Adverse Drug Reaction Reporting: how to report a suspected adverse reaction to a medicine prescribed by a nurse
MHRA/ CHM Yellow Card Scheme
101. The Yellow Card Scheme is a voluntary scheme through which healthcare professionals notify the Medicines and Healthcare products Regulatory Agency ( MHRA)/Commission on Human Medicines ( CHM) of suspected adverse drug reactions. The MHRA/ CHM encourage the reporting of all suspected adverse drug reactions to newly licensed medicines that are under intensive monitoring/ surveillance (identified by a symbol both on the product information for the drug (and in the BNF and MIMS) and all serious suspected adverse drug reactions to all other established drugs, including herbal medicines. Serious reactions include those that are fatal, life-threatening, disabling, incapacitating or which result in or prolong hospitalisation and/or are medically significant.
102. The electronic Yellow Card provides a simple and fast way to report suspected adverse reactions. The electronic Yellow Card, together with instructions on how to use it, is available at: www.yellowcard.gov.uk. Health professionals are encouraged to report all suspected adverse drug reactions using this method, although hard copy Yellow Cards are also acceptable (and can be found bound to the back of the BNF).
103. Patients, parents, carers, etc. can also report suspected adverse drug reactions using the above methods. There is also a freephone number, 0808 100 3352, that can be used.
104. The bulletin 'Current Problems in Pharmacovigilance', issued by the MHRA/ CHM, contains advice and information on drug safety issues. All prescribers are encouraged to routinely consult the bulletin and keep up to date with new information about safe use of medicines. Copies are on the MHRA's website, which can be found on: www.mhra.gov.uk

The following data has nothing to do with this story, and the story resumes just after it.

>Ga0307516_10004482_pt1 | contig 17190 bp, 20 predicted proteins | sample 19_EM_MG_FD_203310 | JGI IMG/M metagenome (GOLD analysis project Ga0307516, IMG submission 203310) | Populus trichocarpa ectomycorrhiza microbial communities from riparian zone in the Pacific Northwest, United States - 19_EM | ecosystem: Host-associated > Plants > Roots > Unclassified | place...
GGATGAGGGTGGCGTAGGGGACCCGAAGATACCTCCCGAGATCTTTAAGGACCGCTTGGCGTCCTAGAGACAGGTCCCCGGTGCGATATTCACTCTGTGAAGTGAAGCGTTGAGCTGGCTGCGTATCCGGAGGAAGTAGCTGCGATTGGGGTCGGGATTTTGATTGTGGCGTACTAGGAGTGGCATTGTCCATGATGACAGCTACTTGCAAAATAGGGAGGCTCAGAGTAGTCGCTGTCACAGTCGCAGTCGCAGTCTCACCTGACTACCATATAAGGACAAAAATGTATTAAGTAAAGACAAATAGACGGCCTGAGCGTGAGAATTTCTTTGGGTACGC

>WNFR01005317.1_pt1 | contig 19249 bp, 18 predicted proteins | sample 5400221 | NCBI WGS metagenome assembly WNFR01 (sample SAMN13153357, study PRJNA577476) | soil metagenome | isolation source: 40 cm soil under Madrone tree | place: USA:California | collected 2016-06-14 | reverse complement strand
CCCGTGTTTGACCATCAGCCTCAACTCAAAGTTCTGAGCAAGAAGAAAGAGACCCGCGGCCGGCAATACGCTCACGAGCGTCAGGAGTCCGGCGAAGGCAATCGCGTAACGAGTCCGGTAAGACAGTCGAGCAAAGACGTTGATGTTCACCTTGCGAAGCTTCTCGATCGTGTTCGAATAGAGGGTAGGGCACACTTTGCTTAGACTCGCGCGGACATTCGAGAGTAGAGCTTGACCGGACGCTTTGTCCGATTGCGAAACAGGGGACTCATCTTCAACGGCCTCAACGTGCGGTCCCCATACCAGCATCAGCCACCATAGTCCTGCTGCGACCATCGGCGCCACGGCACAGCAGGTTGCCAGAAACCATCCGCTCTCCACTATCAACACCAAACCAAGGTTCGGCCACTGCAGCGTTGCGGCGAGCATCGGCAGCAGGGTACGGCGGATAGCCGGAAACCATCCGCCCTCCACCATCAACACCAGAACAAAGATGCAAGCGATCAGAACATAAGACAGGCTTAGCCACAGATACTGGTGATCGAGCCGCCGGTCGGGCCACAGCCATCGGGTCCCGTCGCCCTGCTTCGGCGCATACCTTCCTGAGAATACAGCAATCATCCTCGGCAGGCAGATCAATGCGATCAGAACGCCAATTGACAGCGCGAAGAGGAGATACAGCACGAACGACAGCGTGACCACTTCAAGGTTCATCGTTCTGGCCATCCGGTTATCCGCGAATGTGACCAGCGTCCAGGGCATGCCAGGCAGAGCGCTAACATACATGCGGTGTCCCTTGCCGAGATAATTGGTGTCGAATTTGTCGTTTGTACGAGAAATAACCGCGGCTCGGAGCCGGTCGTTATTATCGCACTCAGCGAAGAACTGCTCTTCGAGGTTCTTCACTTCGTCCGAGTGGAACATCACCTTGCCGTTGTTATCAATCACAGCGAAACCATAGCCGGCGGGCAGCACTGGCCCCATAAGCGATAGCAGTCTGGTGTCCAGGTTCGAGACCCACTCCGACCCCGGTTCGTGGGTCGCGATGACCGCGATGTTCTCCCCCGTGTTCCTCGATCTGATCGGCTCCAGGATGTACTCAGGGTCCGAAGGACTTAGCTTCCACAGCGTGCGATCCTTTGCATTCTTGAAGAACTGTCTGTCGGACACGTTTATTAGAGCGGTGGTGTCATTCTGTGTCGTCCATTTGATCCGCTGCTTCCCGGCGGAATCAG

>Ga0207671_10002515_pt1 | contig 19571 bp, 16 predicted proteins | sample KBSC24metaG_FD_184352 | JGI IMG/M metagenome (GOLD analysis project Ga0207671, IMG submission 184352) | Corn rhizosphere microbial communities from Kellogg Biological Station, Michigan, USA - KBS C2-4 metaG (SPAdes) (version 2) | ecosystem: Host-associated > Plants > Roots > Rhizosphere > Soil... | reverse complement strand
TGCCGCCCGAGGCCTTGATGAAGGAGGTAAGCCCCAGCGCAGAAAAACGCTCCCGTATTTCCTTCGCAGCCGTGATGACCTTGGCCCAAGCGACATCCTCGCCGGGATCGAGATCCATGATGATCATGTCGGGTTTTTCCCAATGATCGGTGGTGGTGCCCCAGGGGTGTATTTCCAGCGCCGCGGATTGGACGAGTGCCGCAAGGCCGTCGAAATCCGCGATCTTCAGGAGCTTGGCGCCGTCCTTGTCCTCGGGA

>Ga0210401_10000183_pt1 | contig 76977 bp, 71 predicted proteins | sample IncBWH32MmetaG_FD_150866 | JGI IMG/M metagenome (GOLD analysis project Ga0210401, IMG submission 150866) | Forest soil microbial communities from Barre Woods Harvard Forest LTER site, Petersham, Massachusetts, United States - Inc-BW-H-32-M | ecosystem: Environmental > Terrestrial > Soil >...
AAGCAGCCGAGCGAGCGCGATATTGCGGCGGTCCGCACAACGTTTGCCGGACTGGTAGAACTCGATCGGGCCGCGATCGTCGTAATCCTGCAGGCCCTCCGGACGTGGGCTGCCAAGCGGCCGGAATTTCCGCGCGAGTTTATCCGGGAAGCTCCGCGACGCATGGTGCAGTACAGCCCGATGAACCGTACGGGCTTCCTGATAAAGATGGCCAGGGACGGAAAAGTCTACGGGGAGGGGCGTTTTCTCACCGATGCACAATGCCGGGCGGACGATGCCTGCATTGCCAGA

The role of NHS Quality Improvement Scotland
105. Drug alerts are issued directly to the NHS by the Chief Pharmaceutical Officer. Alerts issued by the National Patient Safety Agency (which covers England and Wales) are issued in Scotland by NHS Quality Improvement Scotland ( NHSQIS). Any follow up of NHS Boards' response to recommendations in alerts would be carried out by NHSQIS as part of their patient safety work programme. Each local health system should have processes for circulation of drug alerts and hazard warnings to nurse independent prescribers, and a system for reporting medication errors and learning lessons from mistakes to ensure patient safety and good nursing practice. As detailed in paragraphs 70-75, clinical governance systems should be in place for nurse prescribing and related activities, and risk management plans put in place.